Energy/Environment

Ways to Connect

Duke Energy plans to add two more solar energy projects to its North Carolina power network next year, as it works to meet state requirements for clean electricity.

The company is asking the North Carolina Utilities Commission for permission to take over two projects already in development -  a 60-megawatt solar farm in Monroe and a 15.4-megawatt facility in Mocksville, in Davie County.

If approved, construction on both would start in March and be done by the end of 2016. 

Duke Energy Solar farm near Elizabeth City NC
Duke Energy

Corning Inc. is boosting its use of renewable energy in North Carolina through a big solar power deal announced Monday with a division of Charlotte-based Duke Energy.

Duke Energy Renewables began construction earlier this year on an 80-megawatt solar farm in Conetoe, east of Rocky Mount in eastern North Carolina. When it’s finished later this month, it will be the largest of its kind east of the Mississippi.

It is December, but the effects of this summer’s drought in Mecklenburg County are still taking a toll on a local nonprofit. 


David Boraks / WFAE

Water use around the nation and in the Southeast is unsustainable, and it may already be too late to avoid long-term effects, says a NASA water scientist who spoke in Charlotte Tuesday night.

ncdenr.org

Environmental advocates are warning that a state regulatory change could increase air pollution while shielding the polluters from public scrutiny. They're reacting to a proposal from the North Carolina Environmental Department that would broaden exemptions for small manufacturers.

bobistraveling / Flickr/https://creativecommons.org/licenses/by/2.0/

North Carolina is home to 14.4 billion trees. Those trees provide habitat for animals and a healthy forestry business in the state. They also absorb carbon, helping fight the effects of climate change. The growth of burning wood pellets for utility-scale electricity may push the forestry industry even higher. But it’s a development that some say could have a catastrophic effect on global warming. Dave DeWitt of WUNC reports.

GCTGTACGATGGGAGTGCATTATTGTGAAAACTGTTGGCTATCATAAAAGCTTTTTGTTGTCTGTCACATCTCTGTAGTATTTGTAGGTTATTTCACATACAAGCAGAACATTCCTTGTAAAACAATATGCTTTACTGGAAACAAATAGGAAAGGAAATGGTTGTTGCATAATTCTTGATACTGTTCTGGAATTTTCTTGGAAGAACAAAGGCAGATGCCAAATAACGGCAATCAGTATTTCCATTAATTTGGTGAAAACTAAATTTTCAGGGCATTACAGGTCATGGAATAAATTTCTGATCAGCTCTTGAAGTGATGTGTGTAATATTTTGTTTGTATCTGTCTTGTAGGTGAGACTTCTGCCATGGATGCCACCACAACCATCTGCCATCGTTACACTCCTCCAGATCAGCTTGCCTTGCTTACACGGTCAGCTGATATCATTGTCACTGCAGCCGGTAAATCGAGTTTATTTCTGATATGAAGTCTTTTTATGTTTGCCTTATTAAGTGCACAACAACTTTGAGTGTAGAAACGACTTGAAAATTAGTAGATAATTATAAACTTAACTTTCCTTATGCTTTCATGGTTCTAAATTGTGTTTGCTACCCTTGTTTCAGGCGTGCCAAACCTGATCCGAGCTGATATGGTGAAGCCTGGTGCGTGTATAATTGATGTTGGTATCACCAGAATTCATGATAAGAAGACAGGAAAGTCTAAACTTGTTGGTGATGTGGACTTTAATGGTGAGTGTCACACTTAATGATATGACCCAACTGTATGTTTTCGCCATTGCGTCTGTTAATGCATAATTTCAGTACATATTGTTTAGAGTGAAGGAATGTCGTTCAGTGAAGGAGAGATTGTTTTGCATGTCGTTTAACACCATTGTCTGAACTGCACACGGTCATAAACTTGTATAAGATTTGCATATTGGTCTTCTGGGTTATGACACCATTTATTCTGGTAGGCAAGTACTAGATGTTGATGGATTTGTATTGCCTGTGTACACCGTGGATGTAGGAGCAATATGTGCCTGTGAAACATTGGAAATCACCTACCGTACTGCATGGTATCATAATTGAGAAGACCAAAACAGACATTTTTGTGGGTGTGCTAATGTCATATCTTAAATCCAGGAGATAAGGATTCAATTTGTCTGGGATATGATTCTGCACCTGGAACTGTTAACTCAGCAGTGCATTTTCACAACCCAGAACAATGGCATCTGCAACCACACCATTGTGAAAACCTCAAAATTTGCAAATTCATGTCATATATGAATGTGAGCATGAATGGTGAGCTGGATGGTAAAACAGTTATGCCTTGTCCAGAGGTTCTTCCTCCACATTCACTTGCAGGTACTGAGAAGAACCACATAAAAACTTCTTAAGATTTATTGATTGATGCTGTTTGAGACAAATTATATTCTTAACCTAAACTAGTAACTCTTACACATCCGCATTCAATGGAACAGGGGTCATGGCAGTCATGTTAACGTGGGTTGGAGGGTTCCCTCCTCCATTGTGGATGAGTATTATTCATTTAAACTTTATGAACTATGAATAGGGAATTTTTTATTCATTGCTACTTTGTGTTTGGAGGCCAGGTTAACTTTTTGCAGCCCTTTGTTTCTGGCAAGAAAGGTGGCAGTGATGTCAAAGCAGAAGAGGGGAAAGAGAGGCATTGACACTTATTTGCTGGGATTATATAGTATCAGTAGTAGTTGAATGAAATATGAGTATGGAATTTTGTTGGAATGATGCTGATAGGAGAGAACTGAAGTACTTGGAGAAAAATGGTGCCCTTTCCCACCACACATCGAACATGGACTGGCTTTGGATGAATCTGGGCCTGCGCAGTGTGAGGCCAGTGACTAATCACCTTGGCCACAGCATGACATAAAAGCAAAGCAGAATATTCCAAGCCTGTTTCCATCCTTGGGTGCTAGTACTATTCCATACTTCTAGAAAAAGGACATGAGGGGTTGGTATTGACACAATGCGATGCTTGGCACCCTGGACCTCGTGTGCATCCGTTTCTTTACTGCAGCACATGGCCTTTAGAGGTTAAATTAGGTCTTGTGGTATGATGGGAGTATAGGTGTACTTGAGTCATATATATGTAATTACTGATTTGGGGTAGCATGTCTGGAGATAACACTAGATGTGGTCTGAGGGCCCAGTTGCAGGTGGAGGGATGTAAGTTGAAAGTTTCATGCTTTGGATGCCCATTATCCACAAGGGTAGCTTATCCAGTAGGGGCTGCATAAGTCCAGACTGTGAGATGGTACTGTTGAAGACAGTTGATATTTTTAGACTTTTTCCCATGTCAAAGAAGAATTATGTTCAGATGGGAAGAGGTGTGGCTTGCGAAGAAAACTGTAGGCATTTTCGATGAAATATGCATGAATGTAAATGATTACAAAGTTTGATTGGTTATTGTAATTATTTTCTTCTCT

David Boraks / WFAE

Duke Energy is the nation’s largest power company, supplying electricity to more than 7 million customers in the Southeast and Midwest. But for the past six years, the Charlotte company also has been quietly building a separate startup business that sells wind and solar power to other utilities and businesses.

www.duke-energy.com

In response to a flood of criticism, Duke Energy is changing its plan to power the western Carolinas.  It's still replacing a coal plant in Asheville with natural gas, but the company will not build a transmission line through the mountains.

Duke Energy received more than 9,000 comments on the project, and much of the outcry focused on the transmission line.

Southern Environmental Law Center attorney D.J. Gerken says the large power line would've been a visual scar that cut through conservation lands and fragmented habitats.   

ncdenr.org

North Carolina's environmental regulators now say they fully support a regulatory overhaul that Governor Pat McCrory signed recently. The regulators say lawmakers addressed their concerns in the final bill.

Public Domain

Environmental groups are urging Governor Pat McCrory to veto a bill they've nicknamed the Polluter Protection Act. Officials in McCrory's own environmental department have also said they oppose parts of the bill.

Pages